Chairman Beach, Vice-Chair Cruz-Perez, and Senators Brown, Stack, and Thompson: Thank you for the opportunity to submit this testimony to the Senate State Government, Wagering, Tourism & Historic Preservation Committee in support of S-2100, historic legislation that will restore the fundamental right to vote to nearly 100,000 people in prison, on parole, or on probation.
I am Ryan P. Haygood, President and CEO of the New Jersey Institute for Social Justice (the “Institute). Established twenty years ago by Alan V. and Amy Lowenstein, the Institute is a legal advocacy organization that seeks to ensure that urban residents live in a society that respects their humanity, provides equality of economic opportunity, empowers them to use their voice in the political process, and protects equal justice.
At the time of our nation’s founding, New Jersey stood out for having the most expansive voting rights of all 13 states. In 1776, our state’s first constitution allowed some women and free Black men to vote.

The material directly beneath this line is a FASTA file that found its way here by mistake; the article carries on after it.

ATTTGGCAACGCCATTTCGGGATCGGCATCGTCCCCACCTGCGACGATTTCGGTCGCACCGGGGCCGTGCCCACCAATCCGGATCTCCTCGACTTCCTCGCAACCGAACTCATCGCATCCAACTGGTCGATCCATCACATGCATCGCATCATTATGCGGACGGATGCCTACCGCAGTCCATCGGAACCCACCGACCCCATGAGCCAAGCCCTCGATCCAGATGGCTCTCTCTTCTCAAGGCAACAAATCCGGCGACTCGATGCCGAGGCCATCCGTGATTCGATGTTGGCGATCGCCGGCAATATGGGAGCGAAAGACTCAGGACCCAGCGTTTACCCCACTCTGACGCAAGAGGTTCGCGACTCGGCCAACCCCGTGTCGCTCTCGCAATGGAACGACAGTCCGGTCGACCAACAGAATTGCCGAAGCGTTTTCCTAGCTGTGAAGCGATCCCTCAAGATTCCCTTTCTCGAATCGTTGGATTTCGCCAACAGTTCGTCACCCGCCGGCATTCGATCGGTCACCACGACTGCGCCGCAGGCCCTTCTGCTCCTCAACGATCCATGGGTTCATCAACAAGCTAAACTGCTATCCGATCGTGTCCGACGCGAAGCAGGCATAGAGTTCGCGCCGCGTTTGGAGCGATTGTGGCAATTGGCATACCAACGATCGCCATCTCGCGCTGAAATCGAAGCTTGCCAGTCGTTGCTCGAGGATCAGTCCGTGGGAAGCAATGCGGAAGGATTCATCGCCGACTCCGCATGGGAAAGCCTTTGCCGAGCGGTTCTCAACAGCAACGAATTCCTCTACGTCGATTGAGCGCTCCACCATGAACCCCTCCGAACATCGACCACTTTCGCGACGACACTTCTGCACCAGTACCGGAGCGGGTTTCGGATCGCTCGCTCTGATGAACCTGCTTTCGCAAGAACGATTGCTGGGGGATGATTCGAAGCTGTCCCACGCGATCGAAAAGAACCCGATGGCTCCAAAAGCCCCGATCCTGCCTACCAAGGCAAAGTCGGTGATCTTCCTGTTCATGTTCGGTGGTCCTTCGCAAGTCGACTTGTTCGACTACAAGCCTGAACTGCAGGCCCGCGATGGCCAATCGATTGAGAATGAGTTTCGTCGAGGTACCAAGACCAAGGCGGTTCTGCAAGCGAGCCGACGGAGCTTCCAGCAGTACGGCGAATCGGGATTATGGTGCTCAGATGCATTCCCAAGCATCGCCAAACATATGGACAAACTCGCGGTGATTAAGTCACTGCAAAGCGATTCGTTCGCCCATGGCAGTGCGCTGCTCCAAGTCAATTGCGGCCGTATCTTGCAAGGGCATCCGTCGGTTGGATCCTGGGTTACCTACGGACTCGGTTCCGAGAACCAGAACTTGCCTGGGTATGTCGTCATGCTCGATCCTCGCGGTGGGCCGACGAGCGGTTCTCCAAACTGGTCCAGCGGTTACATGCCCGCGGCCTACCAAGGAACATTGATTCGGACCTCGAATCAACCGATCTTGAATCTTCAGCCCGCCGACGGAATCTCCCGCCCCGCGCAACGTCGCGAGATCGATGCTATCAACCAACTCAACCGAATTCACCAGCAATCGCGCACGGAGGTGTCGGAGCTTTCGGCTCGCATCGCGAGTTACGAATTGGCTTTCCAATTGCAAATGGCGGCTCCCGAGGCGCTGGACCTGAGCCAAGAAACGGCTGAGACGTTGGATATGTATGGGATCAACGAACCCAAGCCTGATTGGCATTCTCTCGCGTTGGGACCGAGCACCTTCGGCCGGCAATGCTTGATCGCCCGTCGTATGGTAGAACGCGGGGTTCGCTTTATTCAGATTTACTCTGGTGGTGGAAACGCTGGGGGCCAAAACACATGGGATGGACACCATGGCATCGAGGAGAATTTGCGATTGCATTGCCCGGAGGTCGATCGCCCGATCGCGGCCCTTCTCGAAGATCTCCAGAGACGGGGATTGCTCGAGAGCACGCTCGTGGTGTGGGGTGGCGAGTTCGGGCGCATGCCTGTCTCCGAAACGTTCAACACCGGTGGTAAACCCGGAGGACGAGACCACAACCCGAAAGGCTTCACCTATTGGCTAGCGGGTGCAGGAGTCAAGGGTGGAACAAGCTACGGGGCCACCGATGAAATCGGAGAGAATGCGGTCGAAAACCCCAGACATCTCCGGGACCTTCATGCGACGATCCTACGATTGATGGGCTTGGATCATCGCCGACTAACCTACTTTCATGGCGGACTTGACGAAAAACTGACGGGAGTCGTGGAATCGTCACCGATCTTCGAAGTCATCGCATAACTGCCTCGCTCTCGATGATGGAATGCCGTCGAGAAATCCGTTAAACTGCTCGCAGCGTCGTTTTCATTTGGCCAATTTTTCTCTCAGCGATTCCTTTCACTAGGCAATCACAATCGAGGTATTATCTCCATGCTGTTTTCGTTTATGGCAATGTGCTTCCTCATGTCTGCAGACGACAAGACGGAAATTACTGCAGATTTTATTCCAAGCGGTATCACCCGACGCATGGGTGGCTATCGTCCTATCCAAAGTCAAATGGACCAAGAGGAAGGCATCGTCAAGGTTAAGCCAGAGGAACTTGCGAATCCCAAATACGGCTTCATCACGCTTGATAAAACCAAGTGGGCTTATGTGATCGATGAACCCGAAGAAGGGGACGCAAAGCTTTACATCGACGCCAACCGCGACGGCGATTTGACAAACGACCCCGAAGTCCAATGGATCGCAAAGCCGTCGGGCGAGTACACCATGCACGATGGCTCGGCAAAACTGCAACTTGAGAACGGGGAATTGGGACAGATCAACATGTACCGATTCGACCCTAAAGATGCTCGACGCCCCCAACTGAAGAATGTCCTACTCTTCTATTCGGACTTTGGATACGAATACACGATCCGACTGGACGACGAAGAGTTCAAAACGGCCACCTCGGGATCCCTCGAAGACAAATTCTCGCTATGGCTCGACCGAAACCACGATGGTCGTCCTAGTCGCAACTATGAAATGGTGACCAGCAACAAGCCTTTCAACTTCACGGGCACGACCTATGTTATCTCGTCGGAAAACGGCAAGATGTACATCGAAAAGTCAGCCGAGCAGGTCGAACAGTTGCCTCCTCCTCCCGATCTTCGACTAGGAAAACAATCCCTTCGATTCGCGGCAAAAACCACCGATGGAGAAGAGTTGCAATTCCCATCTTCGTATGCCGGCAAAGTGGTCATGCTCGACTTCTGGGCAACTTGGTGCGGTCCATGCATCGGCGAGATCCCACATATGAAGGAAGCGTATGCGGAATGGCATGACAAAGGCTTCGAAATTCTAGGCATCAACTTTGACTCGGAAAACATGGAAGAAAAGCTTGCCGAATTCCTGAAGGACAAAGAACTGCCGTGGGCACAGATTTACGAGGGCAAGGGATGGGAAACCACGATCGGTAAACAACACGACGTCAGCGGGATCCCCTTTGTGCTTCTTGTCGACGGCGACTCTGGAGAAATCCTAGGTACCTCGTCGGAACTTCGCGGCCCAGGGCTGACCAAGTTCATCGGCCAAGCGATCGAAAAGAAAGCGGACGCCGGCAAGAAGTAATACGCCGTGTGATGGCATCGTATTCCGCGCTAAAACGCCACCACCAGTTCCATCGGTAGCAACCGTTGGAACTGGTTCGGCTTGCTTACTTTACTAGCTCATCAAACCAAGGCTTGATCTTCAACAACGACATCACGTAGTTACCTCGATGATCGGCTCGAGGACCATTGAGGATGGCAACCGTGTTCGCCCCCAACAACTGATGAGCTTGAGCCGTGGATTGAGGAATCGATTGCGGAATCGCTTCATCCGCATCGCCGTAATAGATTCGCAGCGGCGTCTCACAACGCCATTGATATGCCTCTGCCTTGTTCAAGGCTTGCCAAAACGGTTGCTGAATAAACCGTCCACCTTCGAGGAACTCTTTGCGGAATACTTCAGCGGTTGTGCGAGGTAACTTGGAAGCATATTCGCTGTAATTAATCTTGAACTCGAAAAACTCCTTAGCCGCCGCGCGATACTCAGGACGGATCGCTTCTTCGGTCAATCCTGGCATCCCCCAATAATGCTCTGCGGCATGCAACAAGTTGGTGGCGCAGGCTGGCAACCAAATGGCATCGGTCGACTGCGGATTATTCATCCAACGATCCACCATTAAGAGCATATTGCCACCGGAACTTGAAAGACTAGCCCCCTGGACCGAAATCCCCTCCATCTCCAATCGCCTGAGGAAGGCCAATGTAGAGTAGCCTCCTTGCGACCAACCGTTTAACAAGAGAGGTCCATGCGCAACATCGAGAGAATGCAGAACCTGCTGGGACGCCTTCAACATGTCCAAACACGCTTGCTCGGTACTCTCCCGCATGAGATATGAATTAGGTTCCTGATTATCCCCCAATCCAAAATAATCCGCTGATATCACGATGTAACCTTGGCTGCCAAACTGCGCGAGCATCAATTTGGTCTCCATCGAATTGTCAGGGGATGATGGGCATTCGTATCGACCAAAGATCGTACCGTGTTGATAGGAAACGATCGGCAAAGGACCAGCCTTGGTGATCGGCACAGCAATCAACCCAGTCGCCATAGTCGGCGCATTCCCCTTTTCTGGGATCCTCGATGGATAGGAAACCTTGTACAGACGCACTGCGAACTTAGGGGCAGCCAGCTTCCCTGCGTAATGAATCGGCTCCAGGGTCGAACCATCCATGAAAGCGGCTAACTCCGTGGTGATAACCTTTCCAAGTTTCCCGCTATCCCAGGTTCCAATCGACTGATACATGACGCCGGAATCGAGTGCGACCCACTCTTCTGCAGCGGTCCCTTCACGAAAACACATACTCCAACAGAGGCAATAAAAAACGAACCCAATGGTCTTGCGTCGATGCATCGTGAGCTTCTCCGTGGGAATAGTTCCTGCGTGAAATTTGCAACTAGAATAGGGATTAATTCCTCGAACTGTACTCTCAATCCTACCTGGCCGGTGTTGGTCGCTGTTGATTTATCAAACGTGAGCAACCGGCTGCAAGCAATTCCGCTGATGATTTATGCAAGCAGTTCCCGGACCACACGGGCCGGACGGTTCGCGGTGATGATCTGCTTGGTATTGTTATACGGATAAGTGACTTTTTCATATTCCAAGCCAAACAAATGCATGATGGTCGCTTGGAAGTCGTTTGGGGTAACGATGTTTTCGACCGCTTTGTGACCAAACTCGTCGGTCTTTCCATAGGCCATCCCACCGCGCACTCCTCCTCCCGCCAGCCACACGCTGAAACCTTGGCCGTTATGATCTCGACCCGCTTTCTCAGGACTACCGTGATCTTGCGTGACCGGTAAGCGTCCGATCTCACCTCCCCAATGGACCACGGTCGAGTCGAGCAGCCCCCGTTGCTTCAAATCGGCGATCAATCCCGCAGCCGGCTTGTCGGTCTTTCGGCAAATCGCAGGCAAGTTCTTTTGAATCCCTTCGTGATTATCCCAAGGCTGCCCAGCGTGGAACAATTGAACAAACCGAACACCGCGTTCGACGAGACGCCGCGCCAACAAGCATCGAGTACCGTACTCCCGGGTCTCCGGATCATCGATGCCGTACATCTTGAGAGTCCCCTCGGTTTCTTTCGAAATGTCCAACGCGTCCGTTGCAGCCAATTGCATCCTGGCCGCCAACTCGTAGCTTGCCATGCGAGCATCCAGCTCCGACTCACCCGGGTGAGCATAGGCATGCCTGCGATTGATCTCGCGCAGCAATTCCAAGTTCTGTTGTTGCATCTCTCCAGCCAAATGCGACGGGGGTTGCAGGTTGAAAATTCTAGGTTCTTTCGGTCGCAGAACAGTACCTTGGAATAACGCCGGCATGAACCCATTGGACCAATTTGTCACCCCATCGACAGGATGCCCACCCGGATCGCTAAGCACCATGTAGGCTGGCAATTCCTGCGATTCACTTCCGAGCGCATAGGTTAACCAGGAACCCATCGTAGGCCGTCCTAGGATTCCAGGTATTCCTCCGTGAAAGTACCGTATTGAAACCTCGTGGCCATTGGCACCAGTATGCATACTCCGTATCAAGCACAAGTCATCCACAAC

However, over time, New Jersey erected a wall of democratic exclusion that limited the franchise to white men.
Today, New Jersey stands far behind many of our sister states, despite the ideals of democracy embedded in New Jersey’s first constitution at the time of its founding.
For example, in one of the greatest expansions of democracy in history, Florida voters recently overturned a Jim Crow law and restored the right to vote to 1.5 million people with convictions.
Last year, the Louisiana legislature passed a bill with bipartisan support to restore voting rights to 43,000 people on parole and on probation.
And in New York, Governor Andrew Cuomo signed an executive order restoring the right to vote to 35,000 people on parole.
In all, 23 states have restored the fundamental right to vote to people with convictions over the past 20 years.
Now it is New Jersey’s turn.